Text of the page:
The first two of these methods should simply return a new (empty) object of the concrete types that implement the appropriate interfaces. For instance, if your project uses class X to implement the interface JSONArray, then the method getJSONArray should only create a new (empty) instance of class X and return it.
For the third method, you should return a new object of one of the four “primitive” types of Values in JSON Objects: boolean, int, double and string. The first parameter should be the type of the Value that you want to return, which is defined by the ValueEnum enumerated type:
The second parameter is a Java Object whose dynamic type is one of four concrete Values in JSON Objects (Boolean, Double, Integer and String). The dynamic type of the Object o will always match the value of the enumerated type v.
This class is necessary since JSONParser.java (which is provided to you) does not know the name of the classes you have used to implement the Value, JSONObject and JSONArray interfaces.
You have been provided with the JSONParser.java file for the assignment. Do not modify this file – your code must work with the original file provided with the assignment. When testing your file after your final submission, an original copy of the file will be used for testing, so your code must work with this version.
Construct a set of at least ten different unit tests for the JSONParser in combination with your code. To do unit testing in Java, you should:
At least five of your tests should test boundary conditions: an empty JSON Object, and a JSON Object with only one key-value (for each possible concrete Value type defined by the ValueEnum enumerated type). You will be graded on your tests, so write useful tests for all unit tests. The markers will be running your tests, so ensure that they pass.
After implementing the back-end of the JSON Parser in Part 1, you should implement a tool for making JSON queries. A query is a command that asks for information about a JSON Object. The queries have the form
which is interpreted as “find the key labelled key1, then within its value, find the key labelled key2, … then find the key labelled keyn, and return its value”. For arrays, the key will also include an index in [square brackets]. So, an array key would read key[j], meaning “find key, then in the array of values corresponding to key, find element j.”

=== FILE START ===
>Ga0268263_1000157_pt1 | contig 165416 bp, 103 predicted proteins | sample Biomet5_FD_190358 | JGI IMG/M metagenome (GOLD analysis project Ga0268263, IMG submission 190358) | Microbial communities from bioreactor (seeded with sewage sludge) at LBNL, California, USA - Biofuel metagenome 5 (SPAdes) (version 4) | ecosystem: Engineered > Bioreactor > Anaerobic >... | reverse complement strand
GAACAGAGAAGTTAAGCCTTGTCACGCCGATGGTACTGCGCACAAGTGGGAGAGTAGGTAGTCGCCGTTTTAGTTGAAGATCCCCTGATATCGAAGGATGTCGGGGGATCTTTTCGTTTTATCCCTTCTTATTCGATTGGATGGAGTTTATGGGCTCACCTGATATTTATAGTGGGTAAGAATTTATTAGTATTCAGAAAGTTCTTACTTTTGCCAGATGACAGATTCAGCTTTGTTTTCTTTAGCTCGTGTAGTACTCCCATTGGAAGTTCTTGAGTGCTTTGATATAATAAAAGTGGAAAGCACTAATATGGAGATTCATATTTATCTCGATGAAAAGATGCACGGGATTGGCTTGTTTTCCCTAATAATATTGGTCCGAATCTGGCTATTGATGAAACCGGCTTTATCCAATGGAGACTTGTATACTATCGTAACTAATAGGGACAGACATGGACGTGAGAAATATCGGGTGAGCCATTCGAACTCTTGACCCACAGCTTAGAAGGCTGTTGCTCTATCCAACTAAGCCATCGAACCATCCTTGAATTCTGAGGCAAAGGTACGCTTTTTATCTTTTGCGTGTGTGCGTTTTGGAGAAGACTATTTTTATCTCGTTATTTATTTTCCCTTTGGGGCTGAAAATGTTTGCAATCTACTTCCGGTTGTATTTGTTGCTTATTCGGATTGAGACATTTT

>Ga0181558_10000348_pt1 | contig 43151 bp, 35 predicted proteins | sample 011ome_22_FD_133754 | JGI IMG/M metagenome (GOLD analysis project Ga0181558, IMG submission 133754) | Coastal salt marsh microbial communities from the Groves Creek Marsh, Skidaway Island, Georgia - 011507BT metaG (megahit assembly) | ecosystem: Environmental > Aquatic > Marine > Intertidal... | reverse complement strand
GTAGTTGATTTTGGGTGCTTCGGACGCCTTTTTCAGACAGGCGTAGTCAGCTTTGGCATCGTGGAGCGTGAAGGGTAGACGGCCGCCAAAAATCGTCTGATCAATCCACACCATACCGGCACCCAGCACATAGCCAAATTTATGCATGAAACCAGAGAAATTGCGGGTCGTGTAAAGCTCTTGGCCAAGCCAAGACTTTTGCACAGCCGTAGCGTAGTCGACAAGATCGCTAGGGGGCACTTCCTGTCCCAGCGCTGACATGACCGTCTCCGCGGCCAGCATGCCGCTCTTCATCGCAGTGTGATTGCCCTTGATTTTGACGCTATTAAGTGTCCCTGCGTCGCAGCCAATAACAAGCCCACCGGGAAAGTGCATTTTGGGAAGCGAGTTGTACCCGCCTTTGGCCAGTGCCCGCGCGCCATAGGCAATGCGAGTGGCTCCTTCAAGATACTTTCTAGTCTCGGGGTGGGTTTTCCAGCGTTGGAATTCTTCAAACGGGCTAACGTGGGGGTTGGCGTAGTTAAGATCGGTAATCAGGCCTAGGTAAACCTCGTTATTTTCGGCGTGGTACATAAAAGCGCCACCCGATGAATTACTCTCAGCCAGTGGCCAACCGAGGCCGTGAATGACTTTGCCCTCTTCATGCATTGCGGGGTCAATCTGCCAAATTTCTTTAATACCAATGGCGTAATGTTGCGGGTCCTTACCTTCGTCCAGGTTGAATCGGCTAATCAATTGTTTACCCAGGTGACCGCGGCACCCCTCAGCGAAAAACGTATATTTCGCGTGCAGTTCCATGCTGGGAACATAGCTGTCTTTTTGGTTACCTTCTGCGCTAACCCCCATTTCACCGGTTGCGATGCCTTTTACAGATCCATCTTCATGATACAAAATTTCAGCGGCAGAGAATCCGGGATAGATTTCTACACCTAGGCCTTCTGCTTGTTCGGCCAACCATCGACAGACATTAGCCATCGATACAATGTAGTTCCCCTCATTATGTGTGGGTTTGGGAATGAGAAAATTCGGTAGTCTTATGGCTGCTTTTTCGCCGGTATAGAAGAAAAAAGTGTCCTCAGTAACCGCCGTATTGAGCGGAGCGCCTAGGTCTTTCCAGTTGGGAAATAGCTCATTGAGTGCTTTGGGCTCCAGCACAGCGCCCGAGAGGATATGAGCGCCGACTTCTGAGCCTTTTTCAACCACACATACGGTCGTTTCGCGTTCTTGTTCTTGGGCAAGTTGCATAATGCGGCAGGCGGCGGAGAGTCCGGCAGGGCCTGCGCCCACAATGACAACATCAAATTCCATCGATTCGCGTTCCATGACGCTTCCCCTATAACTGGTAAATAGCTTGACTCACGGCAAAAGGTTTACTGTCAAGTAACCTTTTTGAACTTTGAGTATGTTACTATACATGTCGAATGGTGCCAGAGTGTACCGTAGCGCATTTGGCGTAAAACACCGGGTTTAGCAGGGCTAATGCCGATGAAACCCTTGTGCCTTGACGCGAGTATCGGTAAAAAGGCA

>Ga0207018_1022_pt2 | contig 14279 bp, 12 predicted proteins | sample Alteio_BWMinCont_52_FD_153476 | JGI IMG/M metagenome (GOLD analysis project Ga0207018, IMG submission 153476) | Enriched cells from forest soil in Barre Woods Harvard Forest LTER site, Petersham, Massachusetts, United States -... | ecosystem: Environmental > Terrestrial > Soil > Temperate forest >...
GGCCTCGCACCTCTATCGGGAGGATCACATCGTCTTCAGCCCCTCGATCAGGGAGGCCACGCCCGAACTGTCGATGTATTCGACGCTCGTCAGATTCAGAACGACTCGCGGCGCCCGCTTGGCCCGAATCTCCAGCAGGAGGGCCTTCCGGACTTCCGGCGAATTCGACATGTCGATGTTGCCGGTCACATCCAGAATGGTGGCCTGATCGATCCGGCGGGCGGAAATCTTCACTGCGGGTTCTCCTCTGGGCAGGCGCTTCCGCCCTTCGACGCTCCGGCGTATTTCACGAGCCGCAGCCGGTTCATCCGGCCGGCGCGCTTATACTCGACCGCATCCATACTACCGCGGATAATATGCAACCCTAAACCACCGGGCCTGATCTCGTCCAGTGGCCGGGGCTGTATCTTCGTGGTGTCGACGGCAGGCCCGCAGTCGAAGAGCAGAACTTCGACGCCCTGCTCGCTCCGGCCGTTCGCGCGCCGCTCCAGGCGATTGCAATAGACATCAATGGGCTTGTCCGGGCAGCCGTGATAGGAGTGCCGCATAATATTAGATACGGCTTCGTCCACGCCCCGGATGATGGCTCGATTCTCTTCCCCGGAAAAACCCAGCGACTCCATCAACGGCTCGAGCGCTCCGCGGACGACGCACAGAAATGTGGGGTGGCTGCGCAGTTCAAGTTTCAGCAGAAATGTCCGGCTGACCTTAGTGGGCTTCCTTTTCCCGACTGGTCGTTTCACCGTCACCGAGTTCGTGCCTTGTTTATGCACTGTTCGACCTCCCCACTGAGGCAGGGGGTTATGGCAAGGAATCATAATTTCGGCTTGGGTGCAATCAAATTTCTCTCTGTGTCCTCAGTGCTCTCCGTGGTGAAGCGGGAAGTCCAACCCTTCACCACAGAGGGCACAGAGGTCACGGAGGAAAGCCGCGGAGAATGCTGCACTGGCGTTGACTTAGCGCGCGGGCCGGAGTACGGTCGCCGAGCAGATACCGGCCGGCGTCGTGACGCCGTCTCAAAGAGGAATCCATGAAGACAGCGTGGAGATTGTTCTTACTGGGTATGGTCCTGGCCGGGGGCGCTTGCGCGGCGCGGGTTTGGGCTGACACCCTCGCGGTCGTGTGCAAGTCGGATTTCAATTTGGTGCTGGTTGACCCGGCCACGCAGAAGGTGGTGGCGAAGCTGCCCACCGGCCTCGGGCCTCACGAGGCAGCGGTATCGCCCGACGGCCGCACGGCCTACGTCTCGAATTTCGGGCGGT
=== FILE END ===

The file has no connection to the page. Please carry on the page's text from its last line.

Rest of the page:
The result of the query “store.book.category” would be “fiction”. The result of “store.book.title” would be “Moby Dick”. A few other notes and simplifications about queries:
This query language is a simplified version of the JSONpath language. The example above is taken from this site: http://goessner.net/articles/JsonPath/, used under Creative Commons License.
After implementing the interfaces required in Part 1, you need to implement an interface that allows JSON strings to be parsed and queried by another class. The interface is called the JSONQueryManager, which allows you to load a JSON object and then make several queries about the JSON object.
To implement this query manager, your code should implement the following interface:
The methods are described as follows:
If a getJSONValue() call is made without a loadJSON() call previously, the method should throw a IllegalStateException. You are responsible for providing an appropriate message to the constructor for this exception.
Add the following method to your JSONFactory class:
As with the other two factory methods, this method should only return a new instance of the concrete class implementing the JSONQueryManager interface.
To test Part 2, the markers will give your code several commands that satisfy the JSONQueryManager interface. You will not be given the file that will be used for this testing. You are expected to write code that satisfies the interface without knowing the particular code that will be used to test it. This will simulate building a general-purpose tool that will be used by users whose queries are unknown to you.
Construct a set of at least five different unit tests for the JSONQueryManager. Data Structures
As with Assignments 1 and 2, you should not use any arrays in your code except for minor input parsing (.split) if necessary. You should also not use any Java Collections data structures. All data structures should be linked data structures that you write.
Submit all your source code for all classes. Submit all files on umlearn.
Submit a single zip file only. Do not submit any of the provided files (interfaces, enums). You only need to submit and document your own code. Submit the files that include your JUnit tests.
Note: there are no main methods for your assignment. Just submit all of your source code including your JUnit Tests. The markers will have separate tests that they will use to check your code.